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9 November 2022

Tips on how to recycle your waste this National Recycling Week

Recycling beyond your kerbside yellow bin

Yellow bin

Check out the Waste Wizard on Council's website to know 'what goes where'.

Recycle used batteries

Now in its 27th year, National Recycling Week (7 to 13 November) provides an important opportunity to improve recycling knowledge, develop better recycling habits and build greater trust in the recycling process.

It’s simple, everyday actions like recycling, which help to protect the Tweed’s internationally significant environment for future generations.

Council’s Resource Recovery Education Officer Dominique Pomeroy said National Recycling Week provided a great opportunity for us all to consider our recycling habits.

“It’s important for us to think about how we can send less to landfill, reuse items and choose products with recycled content to ensure our recycled products are valuable,” Ms Pomeroy said.

“We often hear people say: ‘Why worry what you put in the recycling bin anyway, it just goes to landfill’. However, this is just not true – it is being recycled. Your items are being turned into different and new products such as plastic industrial pallets, geo-matting for embankments, piping, paper, cardboard, new glass jars, bottles and more.”

To see how the Tweed’s recycling material is processed, Council has produced a video demonstrating the process at our Chinderah recycling facility.

As part of the week’s activities, Council together with our partner North East Waste, is encouraging residents to continue their efforts to recycle right, and to think beyond their kerbside bins.

“As a region, the Northern Rivers is tracking well above the state average, with a 59% recovery rate from our kerbside recycling and organics bins,” said Linda Tohver, Education Coordinator at North East Waste.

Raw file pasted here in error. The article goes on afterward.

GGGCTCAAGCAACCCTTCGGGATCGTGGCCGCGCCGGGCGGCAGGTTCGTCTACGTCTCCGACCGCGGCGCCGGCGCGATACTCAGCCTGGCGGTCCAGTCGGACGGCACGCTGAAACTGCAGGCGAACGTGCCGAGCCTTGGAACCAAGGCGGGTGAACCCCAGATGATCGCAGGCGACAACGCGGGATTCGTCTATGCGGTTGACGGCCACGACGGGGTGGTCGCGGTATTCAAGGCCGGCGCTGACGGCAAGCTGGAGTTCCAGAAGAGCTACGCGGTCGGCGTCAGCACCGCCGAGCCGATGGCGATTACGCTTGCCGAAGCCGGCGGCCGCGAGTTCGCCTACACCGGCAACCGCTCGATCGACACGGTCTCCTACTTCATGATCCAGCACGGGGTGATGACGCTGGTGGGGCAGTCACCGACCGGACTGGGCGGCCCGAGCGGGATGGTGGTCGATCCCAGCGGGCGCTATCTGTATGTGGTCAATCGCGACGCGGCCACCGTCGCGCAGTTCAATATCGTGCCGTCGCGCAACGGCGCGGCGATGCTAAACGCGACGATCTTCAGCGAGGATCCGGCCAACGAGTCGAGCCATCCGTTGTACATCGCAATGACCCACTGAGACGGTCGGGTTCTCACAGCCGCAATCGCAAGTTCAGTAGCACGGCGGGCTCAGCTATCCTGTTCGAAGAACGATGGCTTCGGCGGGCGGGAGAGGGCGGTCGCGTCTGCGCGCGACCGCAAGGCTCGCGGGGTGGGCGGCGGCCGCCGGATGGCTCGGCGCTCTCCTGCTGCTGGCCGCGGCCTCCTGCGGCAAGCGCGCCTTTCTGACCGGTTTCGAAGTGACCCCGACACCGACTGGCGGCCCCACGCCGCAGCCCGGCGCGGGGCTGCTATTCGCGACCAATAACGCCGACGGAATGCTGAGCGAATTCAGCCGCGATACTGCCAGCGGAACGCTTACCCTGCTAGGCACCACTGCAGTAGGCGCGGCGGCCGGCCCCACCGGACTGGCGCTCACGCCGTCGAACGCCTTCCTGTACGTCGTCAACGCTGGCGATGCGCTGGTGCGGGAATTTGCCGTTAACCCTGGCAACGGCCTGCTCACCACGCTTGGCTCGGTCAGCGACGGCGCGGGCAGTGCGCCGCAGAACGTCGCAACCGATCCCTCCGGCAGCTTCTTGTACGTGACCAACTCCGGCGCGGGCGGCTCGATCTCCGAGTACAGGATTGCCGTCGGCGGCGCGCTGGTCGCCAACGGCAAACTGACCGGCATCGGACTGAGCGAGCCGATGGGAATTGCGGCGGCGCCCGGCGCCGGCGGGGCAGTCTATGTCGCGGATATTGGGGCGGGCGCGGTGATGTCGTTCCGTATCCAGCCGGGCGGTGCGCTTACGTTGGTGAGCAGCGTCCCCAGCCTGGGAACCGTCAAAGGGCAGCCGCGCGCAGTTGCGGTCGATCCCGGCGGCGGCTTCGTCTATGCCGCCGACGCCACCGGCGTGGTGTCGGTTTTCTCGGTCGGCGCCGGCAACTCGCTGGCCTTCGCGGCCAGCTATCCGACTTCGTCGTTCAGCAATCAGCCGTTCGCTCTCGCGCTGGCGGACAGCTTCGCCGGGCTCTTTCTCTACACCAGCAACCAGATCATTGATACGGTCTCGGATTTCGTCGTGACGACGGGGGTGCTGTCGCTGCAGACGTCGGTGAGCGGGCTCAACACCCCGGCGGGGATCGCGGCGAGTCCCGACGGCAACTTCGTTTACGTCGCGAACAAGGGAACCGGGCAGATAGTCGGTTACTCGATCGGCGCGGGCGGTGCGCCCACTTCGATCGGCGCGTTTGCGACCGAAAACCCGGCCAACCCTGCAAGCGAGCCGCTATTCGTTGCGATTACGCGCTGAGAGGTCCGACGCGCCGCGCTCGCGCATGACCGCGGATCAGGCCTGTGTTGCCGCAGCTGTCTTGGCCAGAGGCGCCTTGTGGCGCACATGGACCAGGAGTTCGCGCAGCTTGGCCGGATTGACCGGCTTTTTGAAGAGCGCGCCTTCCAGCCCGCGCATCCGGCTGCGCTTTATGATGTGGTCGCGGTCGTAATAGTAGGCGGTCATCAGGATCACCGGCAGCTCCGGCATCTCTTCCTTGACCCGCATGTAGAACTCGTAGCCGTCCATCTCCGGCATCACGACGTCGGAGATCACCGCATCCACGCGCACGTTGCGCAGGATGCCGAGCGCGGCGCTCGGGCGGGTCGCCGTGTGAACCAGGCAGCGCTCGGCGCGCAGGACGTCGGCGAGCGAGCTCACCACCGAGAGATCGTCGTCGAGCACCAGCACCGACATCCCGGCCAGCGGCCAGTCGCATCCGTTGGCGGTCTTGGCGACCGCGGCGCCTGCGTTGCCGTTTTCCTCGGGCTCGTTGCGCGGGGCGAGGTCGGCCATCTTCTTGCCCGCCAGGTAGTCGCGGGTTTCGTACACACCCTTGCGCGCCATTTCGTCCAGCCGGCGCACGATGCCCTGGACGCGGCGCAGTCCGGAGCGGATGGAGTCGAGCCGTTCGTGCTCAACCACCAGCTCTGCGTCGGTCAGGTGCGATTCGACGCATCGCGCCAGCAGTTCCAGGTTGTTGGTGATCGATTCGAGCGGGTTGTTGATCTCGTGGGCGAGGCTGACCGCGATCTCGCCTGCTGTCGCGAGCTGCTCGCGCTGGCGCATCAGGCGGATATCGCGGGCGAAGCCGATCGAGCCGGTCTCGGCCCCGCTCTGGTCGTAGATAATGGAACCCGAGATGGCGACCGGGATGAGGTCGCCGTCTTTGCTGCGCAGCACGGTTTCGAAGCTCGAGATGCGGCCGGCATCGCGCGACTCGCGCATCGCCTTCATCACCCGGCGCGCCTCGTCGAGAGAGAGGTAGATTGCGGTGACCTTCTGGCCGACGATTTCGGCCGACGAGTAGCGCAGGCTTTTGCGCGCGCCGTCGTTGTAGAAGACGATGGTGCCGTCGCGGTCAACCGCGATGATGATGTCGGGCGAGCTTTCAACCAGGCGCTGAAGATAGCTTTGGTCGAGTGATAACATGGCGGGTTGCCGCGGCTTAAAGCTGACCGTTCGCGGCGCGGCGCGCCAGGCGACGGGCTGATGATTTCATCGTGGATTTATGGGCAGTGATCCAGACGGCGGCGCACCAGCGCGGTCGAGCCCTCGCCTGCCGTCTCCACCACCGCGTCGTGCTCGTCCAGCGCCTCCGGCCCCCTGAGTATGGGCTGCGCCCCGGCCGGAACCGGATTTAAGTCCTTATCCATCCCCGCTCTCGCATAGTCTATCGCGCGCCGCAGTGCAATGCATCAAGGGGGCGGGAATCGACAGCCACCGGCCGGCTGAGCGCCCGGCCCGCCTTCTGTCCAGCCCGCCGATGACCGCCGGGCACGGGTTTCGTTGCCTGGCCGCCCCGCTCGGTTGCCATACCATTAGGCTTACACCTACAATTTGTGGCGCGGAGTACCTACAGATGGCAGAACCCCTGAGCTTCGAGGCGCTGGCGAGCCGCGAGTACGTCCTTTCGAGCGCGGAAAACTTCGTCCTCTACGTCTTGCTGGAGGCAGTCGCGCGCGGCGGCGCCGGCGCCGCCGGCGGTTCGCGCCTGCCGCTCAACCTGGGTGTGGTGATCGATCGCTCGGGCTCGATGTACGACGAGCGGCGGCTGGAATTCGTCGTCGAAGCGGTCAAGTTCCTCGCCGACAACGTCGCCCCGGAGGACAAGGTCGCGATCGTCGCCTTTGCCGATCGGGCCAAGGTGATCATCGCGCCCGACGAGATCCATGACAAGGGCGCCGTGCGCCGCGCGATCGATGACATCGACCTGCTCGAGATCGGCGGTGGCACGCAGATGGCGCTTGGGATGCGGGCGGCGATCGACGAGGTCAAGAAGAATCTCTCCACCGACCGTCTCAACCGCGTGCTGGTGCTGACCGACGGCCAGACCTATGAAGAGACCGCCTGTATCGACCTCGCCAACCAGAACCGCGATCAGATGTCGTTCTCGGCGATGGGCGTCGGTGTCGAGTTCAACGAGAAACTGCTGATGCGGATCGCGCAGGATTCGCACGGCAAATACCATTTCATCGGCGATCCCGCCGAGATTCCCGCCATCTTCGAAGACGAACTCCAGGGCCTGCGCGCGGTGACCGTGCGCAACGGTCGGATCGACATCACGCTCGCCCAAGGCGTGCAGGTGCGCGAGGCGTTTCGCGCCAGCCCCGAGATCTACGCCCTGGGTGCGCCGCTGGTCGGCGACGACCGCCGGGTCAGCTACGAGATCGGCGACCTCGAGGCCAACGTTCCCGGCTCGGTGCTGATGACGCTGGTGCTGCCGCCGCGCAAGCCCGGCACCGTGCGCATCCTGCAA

“It’s also becoming easier to recycle more than just the usual paper, cardboard, glass, hard plastics, and steel and aluminium cans that belong in our yellow-lid recycling bins due to the Australasian Recycling Label Program.”

The Australasian Recycling Label Program has made the process of identifying what can be recycled easier. Keep an eye out for the instruction labels on common household items that show which bin each component of the packaging can go into as well as where recycling can occur in-store.

The Waste Wizard on Council’s website can also help residents determine ‘what goes where’.

Top tips for recycling beyond your kerbside bin:

  • Return and Earn – currently accepts drink containers such as cans, beer and mixer bottles, cartons, juice boxes and poppers. In 2023 this will expand to include larger soft drink and juice bottles and wine bottles. 

  • Household and car batteries, paints, oils, gas bottles and fluoro globes and tubes and smoke detectors are accepted for free at the Community Recycling Centre (CRC) at Stotts Creek Resource Recovery Centre.

  • Various take-back schemes through Terracycle.com are now in place for a variety of beauty, self-care and dental products.

  • For smaller quantities of problem waste, like household batteries and mobile phones, residents have access to the region’s network of free Community Recycling Stations, installed by Council and North East Waste. They are found at 3 locations across the Tweed including the Tweed Heads and Murwillumbah Civic and Cultural Centres and the Pottsville Beach Neighbourhood Centre. To find out more, visit newaste.org.au/crs or contact Council.

  • Most household batteries can also be recycled at B-cycle drop off points available at participating retailers including Woolworths, Coles, Aldi, Bunnings and Battery World. 

Recycling centre at Chinderah

Behind the scenes at the Materials Recovery Facility (MRF) at Chinderah where items placed in Council's recycling yellow bins are sorted.


Photo 1:  Yellow bin
Caption: Check out the Waste Wizard on Council's website to know 'what goes where'.

Photo 2:  Recycle used batteries
Caption: Drop off used household batteries for recycling at council’s Community Recycling Centre at Stotts Creek Resource Recovery Centre

Photo 3:  Recycling centre at Chinderah
Caption: Behind the scenes at the Materials Recovery Facility (MRF) at Chinderah where items placed in Council's recycling yellow bins are sorted.

Connection to Council’s Community Strategic Plan:

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We wish to recognise the generations of the local Aboriginal people of the Bundjalung Nation who have lived in and derived their physical and spiritual needs from these forests, rivers, lakes and streams over many thousands of years as the traditional custodians of these lands.
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